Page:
How do you prime the well of economic growth? First, put a negligible amount of money into exactly the right hands. Then, step back. A vibrant and rapidly expanding national economy needs an active small business sector, but small entrepreneurs need loans to expand their businesses. Microfinance also has potential to be an engine of economic growth, although this prospect has been overshadowed by its image as a tool for alleviating poverty.
In Banking on Small Business, Gail Buyske analyzes three themes in economic development: the global growth of microfinance, banking sector development, and Russian entrepreneurship. These three themes intersect at KMB, the Russian Small Business Bank, where Buyske chaired the board of directors for six years. This book is in part an account of KMB's role in initiating great changes through a series of apparently small actions.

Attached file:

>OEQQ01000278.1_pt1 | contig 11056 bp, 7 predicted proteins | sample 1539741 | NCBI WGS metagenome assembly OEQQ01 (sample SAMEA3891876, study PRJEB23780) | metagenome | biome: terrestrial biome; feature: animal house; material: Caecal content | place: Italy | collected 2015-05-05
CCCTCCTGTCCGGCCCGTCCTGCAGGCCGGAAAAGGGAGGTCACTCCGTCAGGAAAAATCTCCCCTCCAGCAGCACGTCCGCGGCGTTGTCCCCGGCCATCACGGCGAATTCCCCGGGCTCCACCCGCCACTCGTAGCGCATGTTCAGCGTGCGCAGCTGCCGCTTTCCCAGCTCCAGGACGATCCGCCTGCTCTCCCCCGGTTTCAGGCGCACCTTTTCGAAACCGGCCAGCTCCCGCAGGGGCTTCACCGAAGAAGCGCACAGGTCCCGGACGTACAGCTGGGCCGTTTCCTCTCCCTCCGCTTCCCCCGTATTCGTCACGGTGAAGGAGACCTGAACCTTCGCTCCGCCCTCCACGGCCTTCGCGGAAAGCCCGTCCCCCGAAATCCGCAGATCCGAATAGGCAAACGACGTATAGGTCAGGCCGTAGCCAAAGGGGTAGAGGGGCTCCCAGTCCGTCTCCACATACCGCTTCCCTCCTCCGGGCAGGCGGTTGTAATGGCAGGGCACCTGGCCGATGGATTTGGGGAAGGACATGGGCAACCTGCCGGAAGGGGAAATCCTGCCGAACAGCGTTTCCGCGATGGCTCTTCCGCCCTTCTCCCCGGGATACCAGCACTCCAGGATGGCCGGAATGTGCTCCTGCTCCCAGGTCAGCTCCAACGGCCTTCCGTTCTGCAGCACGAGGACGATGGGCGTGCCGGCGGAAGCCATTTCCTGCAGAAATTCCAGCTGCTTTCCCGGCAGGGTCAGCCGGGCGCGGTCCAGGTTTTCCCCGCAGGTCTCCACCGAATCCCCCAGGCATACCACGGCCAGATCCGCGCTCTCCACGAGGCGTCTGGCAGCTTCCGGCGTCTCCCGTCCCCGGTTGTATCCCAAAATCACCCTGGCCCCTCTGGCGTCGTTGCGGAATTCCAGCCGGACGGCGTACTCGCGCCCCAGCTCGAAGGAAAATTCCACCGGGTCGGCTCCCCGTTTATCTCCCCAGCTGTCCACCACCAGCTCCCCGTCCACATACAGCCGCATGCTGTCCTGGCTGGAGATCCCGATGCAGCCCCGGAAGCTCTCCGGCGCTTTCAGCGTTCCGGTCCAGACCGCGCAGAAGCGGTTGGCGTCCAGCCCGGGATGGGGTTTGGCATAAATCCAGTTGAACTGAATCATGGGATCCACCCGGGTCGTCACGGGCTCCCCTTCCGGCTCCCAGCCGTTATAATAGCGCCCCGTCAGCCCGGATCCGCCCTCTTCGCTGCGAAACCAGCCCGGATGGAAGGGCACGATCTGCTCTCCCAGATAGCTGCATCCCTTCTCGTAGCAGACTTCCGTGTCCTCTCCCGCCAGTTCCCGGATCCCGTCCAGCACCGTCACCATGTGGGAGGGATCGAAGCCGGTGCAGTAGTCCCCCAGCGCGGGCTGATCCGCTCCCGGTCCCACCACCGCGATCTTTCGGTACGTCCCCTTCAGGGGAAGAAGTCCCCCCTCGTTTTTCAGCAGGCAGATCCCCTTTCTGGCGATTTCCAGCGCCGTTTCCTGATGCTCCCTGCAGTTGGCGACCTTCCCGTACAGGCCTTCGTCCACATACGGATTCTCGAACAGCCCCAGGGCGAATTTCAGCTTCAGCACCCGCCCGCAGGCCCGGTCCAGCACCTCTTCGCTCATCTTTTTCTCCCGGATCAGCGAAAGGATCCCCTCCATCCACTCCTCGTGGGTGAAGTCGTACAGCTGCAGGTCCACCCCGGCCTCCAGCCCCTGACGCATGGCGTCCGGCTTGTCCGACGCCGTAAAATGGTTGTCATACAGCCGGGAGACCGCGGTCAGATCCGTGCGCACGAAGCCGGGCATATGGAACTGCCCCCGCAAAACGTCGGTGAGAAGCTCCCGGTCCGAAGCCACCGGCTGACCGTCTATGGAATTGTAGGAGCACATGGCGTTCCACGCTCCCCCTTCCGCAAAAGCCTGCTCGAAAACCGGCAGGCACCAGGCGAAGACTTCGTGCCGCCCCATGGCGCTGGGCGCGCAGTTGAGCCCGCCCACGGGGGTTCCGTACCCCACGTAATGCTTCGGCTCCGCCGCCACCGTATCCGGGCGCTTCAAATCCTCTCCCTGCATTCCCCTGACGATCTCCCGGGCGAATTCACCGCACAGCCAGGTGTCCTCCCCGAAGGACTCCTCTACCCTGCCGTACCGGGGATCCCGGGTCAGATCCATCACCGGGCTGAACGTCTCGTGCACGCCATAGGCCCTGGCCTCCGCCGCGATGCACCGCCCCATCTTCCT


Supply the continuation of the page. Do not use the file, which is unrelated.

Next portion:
In reviewing Russian entrepreneurship and banking since the advent of perestroika in the mid-1990s, Buyske stresses that Russian entrepreneurship is more dynamic than usually perceived and that the historic lack of small-business and start-up finance was largely owing to the practices of the Russian banking sector rather than to any failing on the part of Russian entrepreneurs. Buyske's conclusions have important implications for policy worldwide; she is confident that a broad understanding of microfinance as a profitable, rather than a charitable, endeavor will contribute to the commercial involvement needed to maximize global microfinance growth.